What is a PoE switch? The difference between PoE switch and PoE+ switch!

PoE switch is a widely used device in the security industry today, because it is a switch that provides power and data transmission for remote switches (such as IP phones or cameras), and plays a very important role. When using PoE switches, some PoE switches are marked with PoE, and some are marked with PoE+. So, what is the difference between a PoE switch and PoE+?

1. What is a PoE switch

PoE switches are defined by the IEEE 802.3af standard and can provide up to 15.4W of DC power per port.

2. Why use a PoE switch

Over the past few decades, it was common for businesses to lay two separate wired networks, one for power and the other for data. However, this added complexity to maintenance. To address this, the introduction of PoE switch. However, as the power demands of complex and advanced systems such as IP networks, VoIP, and surveillance change, PoE switches have become an essential part of enterprises and data centers.

3. What is POE+ switch

With the development of PoE technology, a new IEEE 802.3at standard appears, called PoE+, and switches based on this standard are also called PoE+ switches. The main difference between 802.3af (PoE) and 802.3at (PoE+) is that PoE+ power supply devices provide almost twice as much power as PoE devices, which means that commonly deployed VoIP phones, WAPs and IP cameras will run on PoE+ ports .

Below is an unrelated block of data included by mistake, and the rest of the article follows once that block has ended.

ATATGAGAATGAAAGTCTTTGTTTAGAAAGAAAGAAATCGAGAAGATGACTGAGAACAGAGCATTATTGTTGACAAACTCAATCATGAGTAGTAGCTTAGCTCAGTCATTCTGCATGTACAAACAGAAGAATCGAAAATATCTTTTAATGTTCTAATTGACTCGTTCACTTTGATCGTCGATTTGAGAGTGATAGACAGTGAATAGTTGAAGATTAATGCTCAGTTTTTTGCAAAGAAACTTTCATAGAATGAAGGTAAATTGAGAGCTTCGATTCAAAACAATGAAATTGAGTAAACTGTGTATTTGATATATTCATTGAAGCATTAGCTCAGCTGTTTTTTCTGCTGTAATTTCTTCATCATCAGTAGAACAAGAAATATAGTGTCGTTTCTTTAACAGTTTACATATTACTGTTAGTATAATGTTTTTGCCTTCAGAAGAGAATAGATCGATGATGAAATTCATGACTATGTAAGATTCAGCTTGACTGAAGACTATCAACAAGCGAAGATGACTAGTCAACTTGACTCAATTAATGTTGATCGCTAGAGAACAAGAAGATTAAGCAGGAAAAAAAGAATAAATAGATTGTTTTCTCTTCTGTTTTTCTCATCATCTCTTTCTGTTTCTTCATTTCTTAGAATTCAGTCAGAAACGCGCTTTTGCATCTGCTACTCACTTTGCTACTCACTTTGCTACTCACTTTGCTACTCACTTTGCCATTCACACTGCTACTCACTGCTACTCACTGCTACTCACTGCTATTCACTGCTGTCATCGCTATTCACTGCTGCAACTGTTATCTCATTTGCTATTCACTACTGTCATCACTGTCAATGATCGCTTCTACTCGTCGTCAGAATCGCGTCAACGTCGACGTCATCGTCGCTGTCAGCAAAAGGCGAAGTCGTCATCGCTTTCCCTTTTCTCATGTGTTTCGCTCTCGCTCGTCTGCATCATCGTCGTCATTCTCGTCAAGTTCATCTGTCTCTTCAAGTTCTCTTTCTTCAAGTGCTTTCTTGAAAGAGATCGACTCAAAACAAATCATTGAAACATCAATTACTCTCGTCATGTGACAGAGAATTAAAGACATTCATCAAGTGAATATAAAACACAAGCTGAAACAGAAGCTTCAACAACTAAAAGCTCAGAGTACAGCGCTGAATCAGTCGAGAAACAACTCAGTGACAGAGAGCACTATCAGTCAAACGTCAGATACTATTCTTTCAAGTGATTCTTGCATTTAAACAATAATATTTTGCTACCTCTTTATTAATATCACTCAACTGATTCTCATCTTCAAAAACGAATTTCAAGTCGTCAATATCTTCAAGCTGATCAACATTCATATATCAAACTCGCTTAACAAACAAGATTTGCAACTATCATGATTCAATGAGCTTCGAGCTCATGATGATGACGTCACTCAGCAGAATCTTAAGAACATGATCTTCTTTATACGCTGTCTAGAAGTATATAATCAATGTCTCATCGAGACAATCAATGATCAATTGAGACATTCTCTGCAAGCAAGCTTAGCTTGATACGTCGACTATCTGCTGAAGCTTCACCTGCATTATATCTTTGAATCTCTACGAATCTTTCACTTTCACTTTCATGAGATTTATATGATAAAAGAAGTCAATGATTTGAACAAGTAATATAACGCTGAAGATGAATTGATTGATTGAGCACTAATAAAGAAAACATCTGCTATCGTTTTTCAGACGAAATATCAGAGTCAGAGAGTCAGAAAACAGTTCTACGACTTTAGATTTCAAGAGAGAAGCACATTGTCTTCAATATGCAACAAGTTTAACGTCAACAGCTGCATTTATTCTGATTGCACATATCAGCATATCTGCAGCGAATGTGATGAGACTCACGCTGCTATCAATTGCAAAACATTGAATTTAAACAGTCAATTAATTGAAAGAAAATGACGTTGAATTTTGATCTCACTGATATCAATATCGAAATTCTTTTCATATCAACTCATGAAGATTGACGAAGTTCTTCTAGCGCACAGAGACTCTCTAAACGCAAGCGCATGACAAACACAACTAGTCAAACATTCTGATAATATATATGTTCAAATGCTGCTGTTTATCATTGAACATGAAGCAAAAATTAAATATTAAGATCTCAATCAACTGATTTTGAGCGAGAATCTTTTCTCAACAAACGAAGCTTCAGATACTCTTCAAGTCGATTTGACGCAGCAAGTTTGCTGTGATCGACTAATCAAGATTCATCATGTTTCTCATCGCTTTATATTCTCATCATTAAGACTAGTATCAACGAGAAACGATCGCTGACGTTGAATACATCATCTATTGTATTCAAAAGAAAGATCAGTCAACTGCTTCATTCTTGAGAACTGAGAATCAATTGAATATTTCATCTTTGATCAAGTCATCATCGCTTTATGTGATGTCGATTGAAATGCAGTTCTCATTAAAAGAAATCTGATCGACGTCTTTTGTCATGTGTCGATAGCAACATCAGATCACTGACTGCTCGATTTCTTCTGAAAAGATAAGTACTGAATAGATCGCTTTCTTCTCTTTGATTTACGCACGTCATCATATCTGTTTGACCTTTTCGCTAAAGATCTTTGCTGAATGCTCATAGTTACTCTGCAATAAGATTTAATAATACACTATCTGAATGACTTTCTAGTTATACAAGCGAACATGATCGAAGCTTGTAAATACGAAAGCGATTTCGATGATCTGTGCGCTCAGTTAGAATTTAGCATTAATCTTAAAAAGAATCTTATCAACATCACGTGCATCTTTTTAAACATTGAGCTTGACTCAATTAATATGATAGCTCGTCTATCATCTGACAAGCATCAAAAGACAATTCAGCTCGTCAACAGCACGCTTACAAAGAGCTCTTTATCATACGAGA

4. Why do you need POE+ switches?

With the growing demand for higher power PoE switches in enterprises, devices such as VoIP phones, WLAN access points, network cameras and other devices need new switches with higher power to support, so this demand directly led to the birth of PoE+ switches.

5. Advantages of PoE+ switches

a. Higher power: PoE+ switches can provide up to 30W of power per port, while PoE switches can provide up to 15.4W of power per port. The minimum power available on the powered device for a PoE switch is 12.95W per port, while the minimum power available for a PoE+ switch is 25.5W per port.

b. Stronger compatibility: PoE and PoE+ switches allocate levels from 0-4 according to how much power is needed, and when a power supply device is connected to a power supply device, it provides its class to the power supply device so that the power supply device can provide it with the correct amount of power . Layer 1, Layer 2, and Layer 3 devices require very low, low, and moderate power consumption, respectively, while Layer 4 (PoE+) switches require a lot of power and are only compatible with PoE+ power supplies.

c. Further cost reduction: This simpler PoE+ uses standard cabling (Cat 5) to work with ordinary Ethernet interfaces, so no “new wire” is required. This means that existing network cabling infrastructure can be leveraged without the need to run high-voltage AC power or separate power connections for each embedded switch.

d. More powerful: PoE+ uses only CAT5 network cable (which has 8 internal wires, compared to 4 wires of CAT3), which reduces the possibility of impedance and reduces power consumption. In addition, PoE+ allows network administrators to provide greater functionality, such as providing new remote power diagnostics, status reporting, and power supply management (including remote power cycling of embedded switches).

In conclusion, PoE switches and PoE+ switches can power network switches such as network cameras, APs, and IP phones, and have high flexibility, high stability, and high immunity to electromagnetic interference.


Post time: Aug-23-2022